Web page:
Black-and-white image of Navajo mine workers at a uranium mine
Navajo miners work at the Kerr McGee uranium mine at Cove on the Navajo reservation in Arizona, 7 May 1953. Credit: AP

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After World War II, the U.S. government announced it would purchase all uranium ore mined in the United States. This announcement fueled a mining boom throughout the country, particularly in the Southwest.

As uranium production soared on and near Navajo lands, many Navajo people worked in the mines with no knowledge of the adverse effects of uranium exposure, even though the association with lung cancer was known at the time. “They thought it was ordinary digging,” said Esther Yazzie-Lewis, coeditor of The Navajo People and Uranium Mining. “[The miner’s] wives would do laundry…their clothes got exposed to uranium.”

Despite passage of the 1990 Radiation Exposure Compensation Act, which acknowledged this historical neglect, risks of contamination at many abandoned mines have still not been properly addressed. For instance, according to Yazzie-Lewis, materials like wood from abandoned mines have been used to build houses, making cleanup a formidable project. Kidney failure and cancer, conditions associated with uranium contamination, continue to affect Navajo people. Filing for compensation can also prove arduous. For people married in traditional Navajo ceremonies, for example, reparative payments can often be difficult to obtain because of the difficulty of proving marital status.

Five federal agencies have been tasked with cleanup at the mines, but the process is slow and riddled with setbacks. In early June 2020, President Trump signed an executive order rolling back environmental reviews. The same month, a federal court ruled against the Havasupai Tribe and environmental groups by allowing a uranium mine to operate near the Grand Canyon.

Thinking Zinc

Despite environmental rollbacks, the scientific community is responding aggressively to the health crisis posed by uranium mining. An ongoing clinical trial at the University of New Mexico called Thinking Zinc seeks to test whether dietary zinc supplements could mitigate the adverse health effects caused by metal exposure. According to Johnnye Lewis, a professor at the Community Environmental Health Program at the University of New Mexico, long-standing relationships with colleagues from the Navajo Nation made the trial possible.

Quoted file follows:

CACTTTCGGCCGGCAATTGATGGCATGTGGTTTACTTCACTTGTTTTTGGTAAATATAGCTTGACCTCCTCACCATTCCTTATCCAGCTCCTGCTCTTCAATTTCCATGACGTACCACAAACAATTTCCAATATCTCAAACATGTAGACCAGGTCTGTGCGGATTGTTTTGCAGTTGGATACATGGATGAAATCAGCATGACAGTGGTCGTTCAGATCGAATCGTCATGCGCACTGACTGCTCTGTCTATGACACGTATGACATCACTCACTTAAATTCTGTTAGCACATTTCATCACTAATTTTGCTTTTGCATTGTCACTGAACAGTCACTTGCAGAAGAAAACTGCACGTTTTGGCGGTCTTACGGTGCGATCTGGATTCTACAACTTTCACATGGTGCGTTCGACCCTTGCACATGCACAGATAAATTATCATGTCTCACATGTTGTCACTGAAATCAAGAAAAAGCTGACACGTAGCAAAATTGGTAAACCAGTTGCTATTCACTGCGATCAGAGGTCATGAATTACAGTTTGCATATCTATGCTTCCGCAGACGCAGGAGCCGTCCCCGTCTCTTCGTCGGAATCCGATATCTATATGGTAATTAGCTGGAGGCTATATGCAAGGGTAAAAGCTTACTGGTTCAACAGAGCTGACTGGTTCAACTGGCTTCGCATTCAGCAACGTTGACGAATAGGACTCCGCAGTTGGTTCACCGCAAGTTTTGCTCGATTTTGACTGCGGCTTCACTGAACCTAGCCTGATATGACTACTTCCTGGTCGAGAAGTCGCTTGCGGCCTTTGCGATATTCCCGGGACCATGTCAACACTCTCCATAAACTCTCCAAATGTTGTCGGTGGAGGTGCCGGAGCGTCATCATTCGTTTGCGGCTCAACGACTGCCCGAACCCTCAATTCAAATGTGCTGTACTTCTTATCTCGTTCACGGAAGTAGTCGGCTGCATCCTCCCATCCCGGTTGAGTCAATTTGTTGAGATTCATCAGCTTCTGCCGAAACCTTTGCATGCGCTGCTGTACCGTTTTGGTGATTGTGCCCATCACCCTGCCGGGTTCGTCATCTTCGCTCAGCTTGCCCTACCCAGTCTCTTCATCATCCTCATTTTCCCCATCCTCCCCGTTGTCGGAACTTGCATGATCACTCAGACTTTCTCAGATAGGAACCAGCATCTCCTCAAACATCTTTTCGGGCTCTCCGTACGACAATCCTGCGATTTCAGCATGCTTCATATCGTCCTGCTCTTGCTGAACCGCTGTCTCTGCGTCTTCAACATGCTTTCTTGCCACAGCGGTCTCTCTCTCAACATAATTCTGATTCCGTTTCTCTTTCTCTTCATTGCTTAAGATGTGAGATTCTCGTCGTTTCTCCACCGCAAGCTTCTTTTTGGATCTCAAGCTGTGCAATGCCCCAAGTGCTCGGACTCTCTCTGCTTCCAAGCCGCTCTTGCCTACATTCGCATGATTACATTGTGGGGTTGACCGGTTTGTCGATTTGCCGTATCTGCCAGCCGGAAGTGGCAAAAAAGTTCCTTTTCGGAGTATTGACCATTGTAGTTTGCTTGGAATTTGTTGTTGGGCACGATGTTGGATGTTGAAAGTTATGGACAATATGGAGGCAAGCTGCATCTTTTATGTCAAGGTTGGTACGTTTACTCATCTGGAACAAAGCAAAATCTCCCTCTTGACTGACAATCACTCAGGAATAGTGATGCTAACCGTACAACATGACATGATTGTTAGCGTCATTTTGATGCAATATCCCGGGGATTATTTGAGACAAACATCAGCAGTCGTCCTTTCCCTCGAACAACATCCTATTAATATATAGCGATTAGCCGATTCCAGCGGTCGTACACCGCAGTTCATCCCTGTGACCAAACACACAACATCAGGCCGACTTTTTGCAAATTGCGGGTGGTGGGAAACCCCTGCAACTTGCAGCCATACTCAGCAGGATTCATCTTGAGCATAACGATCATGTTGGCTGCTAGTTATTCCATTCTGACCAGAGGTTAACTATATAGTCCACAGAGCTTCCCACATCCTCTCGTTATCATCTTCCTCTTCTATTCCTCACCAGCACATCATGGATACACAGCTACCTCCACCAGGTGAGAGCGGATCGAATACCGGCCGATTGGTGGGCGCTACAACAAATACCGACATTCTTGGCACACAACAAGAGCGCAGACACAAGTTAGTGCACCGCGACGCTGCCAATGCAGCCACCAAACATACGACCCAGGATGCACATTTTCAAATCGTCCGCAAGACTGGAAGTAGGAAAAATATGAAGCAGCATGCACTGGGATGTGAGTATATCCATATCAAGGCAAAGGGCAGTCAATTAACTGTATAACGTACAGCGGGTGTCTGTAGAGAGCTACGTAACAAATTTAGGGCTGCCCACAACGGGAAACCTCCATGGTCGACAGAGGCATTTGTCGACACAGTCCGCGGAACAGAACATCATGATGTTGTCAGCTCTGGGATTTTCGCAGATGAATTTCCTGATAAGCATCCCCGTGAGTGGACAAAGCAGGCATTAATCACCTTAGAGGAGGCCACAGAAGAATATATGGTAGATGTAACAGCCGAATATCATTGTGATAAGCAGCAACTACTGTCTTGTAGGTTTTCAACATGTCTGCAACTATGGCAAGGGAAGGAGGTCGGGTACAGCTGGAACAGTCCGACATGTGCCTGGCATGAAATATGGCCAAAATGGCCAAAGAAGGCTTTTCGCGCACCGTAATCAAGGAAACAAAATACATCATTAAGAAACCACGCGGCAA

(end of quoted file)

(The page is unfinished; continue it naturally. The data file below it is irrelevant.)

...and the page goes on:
“It is exciting to see [that] what our team learns in the laboratory can actually have meaning for communities by helping to reduce risk,” said Lewis. “There has to be two-way participation.”

Scientific findings and terminology can be inaccessible to many of the people who would be most affected by the study. Mallery Quetawki, artist-in-residence at the University of New Mexico College of Pharmacy, serves as a cultural liaison on the project to translate findings in a culturally relatable way. Emphasizing the importance of dialogue and cultural sensitivity, Quetawki said it would be a mistake to simply regurgitate data results to the community and expect comprehensive progress to follow. Research is a vital, but insufficient, step in delivering justice to Indigenous communities, she said.

Painting by Mallery Quetawki of Zuni Pueblo depicting DNA damage through the indigenous perspective of broken turquoise beads
Mallery Quetawki’s paintings utilize an Indigenous lens to communicate scientific findings to Native communities. Here her artwork depicts DNA damage through the Indigenous perspective of broken turquoise beads. Credit: Mallery Quetawki

By using a strand of turquoise beads to represent proteins and visually demonstrating how such proteins deteriorate when coming into contact with foreign metals such as uranium, Quetawki frames scientific findings in the lens of Indigenous ways of knowing. “This has allowed people to start dialogues and ask more questions,” Quetawki said, describing her artwork as a “bidirectional communication tool for the community and for the researchers.”

Quetawki’s methodology indicates the paramount importance of trust building and cooperation throughout the research process. This process has the potential, she says, to achieve long-lasting impacts much more than a top-down experiment ever could.

“We need to stop looking at community members as subject matter,” said Quetawki.

Moving Forward

The COVID-19 crisis has introduced new ways for Thinking Zinc researchers to evaluate the effect of uranium mining on public health. According to Lewis, COVID-19 has a huge impact on the production of a class of proteins called cytokines, as does exposure to metals like uranium. To researchers, this relationship indicates the need to evaluate the interaction between the disease and metal exposure.

The pandemic has disproportionately harmed Navajo communities, Lewis notes, and this research will now provide vital scientific insights on how to improve public health outcomes on multiple fronts.

—Ria Mazumdar (@riamaz), Science Writer


Mazumdar, R. (2020), Thinking zinc: Mitigating uranium exposure on Navajo land, Eos, 101, Published on 29 July 2020.

Text © 2020. The authors. CC BY-NC-ND 3.0
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